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Transforming Post-Communist Political Economies
produce in the pay-as-you-go system. Similar proposals are also circulating in Poland and the Czech Republic. In 1995, the Latvian government became the first in Eastern Europe to enact a radical reform of the system, including a commitment to developing the second tier for the purposes of prefinancing. Latvia achieved this goal by adopting a whole new approach to the benefit formula. The remainder of this chapter discusses that reform and draws from it lessons for further reforms.
THE NEW LATVIAN PENSION SYSTEM
Since achieving independence from the Soviet Union in 1990, Latvia has moved steadily toward the establishment of a market economy and the development of democratic institutions. An initial reform of the Soviet system was undertaken in 1990. But the reformed system left in place most of the Soviet eligibility conditions (retirement at age 55 for women and age 60 for men, with earlier retirement permitted for certain occupations and categories of people). The benefit formula provided a flat guarantee of 30 percent of the national average wage, with an increase of 0.4 percent for each year of service. By July 1995, the average old-age pension was 33 lats, or 50 percent of the average net wage (pensions are not taxable). This formula implied full wage indexing for pensions, although in practice this indexing did not take place when revenues were inadequate.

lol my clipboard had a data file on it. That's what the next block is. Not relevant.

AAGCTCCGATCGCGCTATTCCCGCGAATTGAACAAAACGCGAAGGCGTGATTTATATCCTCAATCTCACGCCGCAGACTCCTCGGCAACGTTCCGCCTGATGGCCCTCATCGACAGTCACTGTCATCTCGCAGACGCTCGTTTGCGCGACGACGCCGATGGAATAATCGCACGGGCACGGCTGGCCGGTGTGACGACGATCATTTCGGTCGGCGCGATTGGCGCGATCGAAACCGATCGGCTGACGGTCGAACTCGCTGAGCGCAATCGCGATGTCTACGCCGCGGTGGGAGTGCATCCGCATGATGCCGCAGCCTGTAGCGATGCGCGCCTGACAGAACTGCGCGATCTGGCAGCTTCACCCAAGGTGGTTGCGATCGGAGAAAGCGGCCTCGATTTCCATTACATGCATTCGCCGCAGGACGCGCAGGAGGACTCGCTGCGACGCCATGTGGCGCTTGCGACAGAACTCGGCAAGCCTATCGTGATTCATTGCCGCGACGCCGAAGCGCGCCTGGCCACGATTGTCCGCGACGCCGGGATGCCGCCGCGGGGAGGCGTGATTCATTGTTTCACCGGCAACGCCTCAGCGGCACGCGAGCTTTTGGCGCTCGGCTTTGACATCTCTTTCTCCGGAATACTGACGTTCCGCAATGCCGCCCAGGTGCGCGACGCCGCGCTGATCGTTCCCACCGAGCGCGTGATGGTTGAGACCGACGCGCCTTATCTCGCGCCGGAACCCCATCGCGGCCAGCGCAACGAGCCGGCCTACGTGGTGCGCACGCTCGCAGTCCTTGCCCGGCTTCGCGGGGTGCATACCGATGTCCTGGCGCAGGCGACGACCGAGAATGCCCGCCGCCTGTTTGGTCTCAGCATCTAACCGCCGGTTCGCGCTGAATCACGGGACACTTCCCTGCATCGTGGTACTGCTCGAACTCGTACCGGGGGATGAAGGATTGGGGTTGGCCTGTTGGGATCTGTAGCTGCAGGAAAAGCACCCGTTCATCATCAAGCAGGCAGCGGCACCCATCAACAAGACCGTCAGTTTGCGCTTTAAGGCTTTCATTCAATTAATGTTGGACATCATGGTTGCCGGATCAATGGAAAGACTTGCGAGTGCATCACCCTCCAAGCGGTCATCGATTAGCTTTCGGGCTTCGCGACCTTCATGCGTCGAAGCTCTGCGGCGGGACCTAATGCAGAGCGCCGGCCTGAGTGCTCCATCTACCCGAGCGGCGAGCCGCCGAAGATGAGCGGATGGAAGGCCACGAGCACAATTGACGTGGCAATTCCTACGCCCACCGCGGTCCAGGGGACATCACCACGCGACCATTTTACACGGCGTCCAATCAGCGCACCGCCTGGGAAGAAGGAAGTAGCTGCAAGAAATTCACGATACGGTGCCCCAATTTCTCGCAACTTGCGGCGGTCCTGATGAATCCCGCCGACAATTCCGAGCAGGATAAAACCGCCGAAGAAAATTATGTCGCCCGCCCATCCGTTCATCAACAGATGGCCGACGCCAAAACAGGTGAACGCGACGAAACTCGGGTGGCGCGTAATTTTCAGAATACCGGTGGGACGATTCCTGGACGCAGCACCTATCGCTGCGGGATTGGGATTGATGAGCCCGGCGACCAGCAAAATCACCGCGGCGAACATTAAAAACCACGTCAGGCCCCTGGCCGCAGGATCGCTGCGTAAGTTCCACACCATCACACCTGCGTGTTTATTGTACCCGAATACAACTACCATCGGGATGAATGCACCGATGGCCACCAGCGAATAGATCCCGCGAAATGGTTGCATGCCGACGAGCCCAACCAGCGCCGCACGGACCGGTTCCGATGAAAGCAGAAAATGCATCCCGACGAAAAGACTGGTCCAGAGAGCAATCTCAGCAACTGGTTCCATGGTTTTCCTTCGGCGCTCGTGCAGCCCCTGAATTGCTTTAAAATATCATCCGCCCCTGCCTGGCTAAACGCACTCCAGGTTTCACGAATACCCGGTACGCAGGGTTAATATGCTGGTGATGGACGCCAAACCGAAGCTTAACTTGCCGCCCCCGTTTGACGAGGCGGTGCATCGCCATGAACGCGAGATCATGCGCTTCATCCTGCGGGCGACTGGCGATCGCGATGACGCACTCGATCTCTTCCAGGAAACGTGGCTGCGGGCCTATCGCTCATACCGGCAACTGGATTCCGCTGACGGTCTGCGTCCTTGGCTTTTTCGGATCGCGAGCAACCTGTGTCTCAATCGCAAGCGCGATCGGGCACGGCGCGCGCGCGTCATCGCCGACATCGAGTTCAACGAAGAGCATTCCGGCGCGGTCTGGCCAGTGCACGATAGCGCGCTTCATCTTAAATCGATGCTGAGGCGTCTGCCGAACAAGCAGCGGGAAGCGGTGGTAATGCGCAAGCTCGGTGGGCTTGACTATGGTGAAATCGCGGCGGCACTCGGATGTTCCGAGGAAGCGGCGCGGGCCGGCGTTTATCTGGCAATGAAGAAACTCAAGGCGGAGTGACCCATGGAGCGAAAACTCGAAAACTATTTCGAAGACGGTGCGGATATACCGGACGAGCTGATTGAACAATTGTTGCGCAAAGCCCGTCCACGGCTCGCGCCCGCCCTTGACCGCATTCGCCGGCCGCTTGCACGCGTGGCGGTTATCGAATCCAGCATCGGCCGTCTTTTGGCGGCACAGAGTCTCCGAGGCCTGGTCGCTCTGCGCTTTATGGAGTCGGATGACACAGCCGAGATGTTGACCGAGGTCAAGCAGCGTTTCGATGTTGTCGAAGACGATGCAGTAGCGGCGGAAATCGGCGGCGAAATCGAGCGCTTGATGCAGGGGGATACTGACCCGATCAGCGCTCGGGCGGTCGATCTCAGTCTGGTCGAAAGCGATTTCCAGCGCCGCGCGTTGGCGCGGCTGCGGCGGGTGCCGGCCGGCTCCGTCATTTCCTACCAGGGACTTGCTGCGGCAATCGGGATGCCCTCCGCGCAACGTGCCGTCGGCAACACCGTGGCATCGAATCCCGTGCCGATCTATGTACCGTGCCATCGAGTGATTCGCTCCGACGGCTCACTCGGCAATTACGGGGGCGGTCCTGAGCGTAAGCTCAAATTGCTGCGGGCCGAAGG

In January 1995, the government submitted to Parliament a new pension reform concept, calling for the introduction of a three-tier system. The first tier would be a modified pay-as-you-go system, with stronger links to contributions and a minimum pension to protect the lifetime poor. The second tier would be a mandatory, funded system of privately managed savings accounts. Participation would be limited to new entrants and the younger members of the current labor force. The third tier would be voluntary, privately managed pensions, organized primarily (but not exclusively) through employers. The new concept was accepted by Parliament, and work began immediately on the first stage of the reform—new legislation for the first tier. This legislation was submitted to Parliament in July 1995 and approved in November 1995 as part of the package of welfare system reforms. The new system took effect in January 1996.
The new public pension system has two main elements:
Pensions are linked directly to an individual's total contributions and the retirement age on the basis of a new formula.
Provision is made for introduction of the second tier. Beginning in 1998, contributors will have the option of assigning a portion of their contributions to privately managed individual savings accounts. This will result in a partial funding of the system, reducing the debt for future generations.